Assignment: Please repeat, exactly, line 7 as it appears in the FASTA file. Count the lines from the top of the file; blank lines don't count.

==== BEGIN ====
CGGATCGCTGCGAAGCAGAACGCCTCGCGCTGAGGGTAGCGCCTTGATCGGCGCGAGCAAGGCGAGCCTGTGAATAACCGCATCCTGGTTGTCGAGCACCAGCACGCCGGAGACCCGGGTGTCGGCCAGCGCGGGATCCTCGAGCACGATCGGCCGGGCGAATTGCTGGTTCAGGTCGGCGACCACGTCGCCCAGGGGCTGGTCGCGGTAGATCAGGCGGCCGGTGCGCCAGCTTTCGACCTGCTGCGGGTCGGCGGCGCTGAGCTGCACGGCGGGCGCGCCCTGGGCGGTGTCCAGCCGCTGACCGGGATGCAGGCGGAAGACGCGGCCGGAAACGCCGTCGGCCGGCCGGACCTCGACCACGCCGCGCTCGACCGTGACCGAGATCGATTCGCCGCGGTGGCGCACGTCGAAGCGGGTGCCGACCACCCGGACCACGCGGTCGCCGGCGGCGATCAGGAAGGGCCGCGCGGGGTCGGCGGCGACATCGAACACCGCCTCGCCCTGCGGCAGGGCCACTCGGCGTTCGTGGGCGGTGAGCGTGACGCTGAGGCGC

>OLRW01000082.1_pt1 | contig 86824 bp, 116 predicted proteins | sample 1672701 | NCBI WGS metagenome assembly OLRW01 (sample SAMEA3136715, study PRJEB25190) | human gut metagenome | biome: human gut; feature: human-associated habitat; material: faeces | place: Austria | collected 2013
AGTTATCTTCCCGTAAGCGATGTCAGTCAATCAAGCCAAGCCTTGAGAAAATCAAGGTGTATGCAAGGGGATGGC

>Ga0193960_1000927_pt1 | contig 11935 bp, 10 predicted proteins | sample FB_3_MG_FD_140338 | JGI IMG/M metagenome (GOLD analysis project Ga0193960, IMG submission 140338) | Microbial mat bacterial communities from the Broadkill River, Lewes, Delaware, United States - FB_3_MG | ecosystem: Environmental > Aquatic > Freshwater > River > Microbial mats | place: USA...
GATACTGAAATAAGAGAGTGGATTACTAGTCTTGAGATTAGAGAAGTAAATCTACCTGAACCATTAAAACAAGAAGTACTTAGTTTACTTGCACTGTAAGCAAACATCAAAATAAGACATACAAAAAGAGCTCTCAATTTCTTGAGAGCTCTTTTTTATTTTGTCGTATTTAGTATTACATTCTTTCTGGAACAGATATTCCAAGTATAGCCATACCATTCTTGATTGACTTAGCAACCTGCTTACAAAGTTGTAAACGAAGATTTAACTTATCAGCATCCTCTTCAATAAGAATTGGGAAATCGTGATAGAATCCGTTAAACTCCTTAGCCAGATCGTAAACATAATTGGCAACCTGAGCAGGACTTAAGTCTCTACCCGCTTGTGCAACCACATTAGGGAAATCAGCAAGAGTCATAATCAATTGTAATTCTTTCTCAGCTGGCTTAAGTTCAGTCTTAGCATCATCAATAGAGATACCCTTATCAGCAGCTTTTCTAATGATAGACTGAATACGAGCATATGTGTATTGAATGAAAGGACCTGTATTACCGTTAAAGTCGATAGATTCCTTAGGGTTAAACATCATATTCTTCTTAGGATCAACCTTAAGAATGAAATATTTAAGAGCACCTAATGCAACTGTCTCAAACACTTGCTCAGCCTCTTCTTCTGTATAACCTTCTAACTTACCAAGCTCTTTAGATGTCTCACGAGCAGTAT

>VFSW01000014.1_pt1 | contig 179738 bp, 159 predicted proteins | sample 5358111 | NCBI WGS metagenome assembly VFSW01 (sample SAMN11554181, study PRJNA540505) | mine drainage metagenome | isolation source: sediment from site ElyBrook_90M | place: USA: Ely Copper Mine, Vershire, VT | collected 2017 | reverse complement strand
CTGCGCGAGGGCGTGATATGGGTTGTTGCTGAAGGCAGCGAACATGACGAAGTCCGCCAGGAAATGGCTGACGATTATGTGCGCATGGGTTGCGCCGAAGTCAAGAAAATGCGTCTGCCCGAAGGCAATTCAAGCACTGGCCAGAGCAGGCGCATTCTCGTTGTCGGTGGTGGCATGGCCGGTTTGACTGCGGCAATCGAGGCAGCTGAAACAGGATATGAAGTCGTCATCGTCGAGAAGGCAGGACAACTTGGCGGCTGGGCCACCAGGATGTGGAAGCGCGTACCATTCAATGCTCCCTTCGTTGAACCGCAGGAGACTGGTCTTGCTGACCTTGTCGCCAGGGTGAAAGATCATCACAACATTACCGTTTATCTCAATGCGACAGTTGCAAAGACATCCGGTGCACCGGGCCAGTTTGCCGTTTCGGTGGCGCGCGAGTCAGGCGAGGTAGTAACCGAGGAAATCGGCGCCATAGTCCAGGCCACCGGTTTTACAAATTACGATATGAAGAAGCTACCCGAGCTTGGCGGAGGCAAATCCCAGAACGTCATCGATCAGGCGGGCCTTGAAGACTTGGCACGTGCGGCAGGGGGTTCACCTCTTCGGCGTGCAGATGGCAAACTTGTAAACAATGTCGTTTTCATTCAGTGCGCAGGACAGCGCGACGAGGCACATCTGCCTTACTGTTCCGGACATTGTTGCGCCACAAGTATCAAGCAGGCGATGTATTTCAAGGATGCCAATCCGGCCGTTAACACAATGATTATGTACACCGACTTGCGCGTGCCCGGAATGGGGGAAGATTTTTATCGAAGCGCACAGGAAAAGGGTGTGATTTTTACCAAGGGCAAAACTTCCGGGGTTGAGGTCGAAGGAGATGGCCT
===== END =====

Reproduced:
CTGCGCGAGGGCGTGATATGGGTTGTTGCTGAAGGCAGCGAACATGACGAAGTCCGCCAGGAAATGGCTGACGATTATGTGCGCATGGGTTGCGCCGAAGTCAAGAAAATGCGTCTGCCCGAAGGCAATTCAAGCACTGGCCAGAGCAGGCGCATTCTCGTTGTCGGTGGTGGCATGGCCGGTTTGACTGCGGCAATCGAGGCAGCTGAAACAGGATATGAAGTCGTCATCGTCGAGAAGGCAGGACAACTTGGCGGCTGGGCCACCAGGATGTGGAAGCGCGTACCATTCAATGCTCCCTTCGTTGAACCGCAGGAGACTGGTCTTGCTGACCTTGTCGCCAGGGTGAAAGATCATCACAACATTACCGTTTATCTCAATGCGACAGTTGCAAAGACATCCGGTGCACCGGGCCAGTTTGCCGTTTCGGTGGCGCGCGAGTCAGGCGAGGTAGTAACCGAGGAAATCGGCGCCATAGTCCAGGCCACCGGTTTTACAAATTACGATATGAAGAAGCTACCCGAGCTTGGCGGAGGCAAATCCCAGAACGTCATCGATCAGGCGGGCCTTGAAGACTTGGCACGTGCGGCAGGGGGTTCACCTCTTCGGCGTGCAGATGGCAAACTTGTAAACAATGTCGTTTTCATTCAGTGCGCAGGACAGCGCGACGAGGCACATCTGCCTTACTGTTCCGGACATTGTTGCGCCACAAGTATCAAGCAGGCGATGTATTTCAAGGATGCCAATCCGGCCGTTAACACAATGATTATGTACACCGACTTGCGCGTGCCCGGAATGGGGGAAGATTTTTATCGAAGCGCACAGGAAAAGGGTGTGATTTTTACCAAGGGCAAAACTTCCGGGGTTGAGGTCGAAGGAGATGGCCT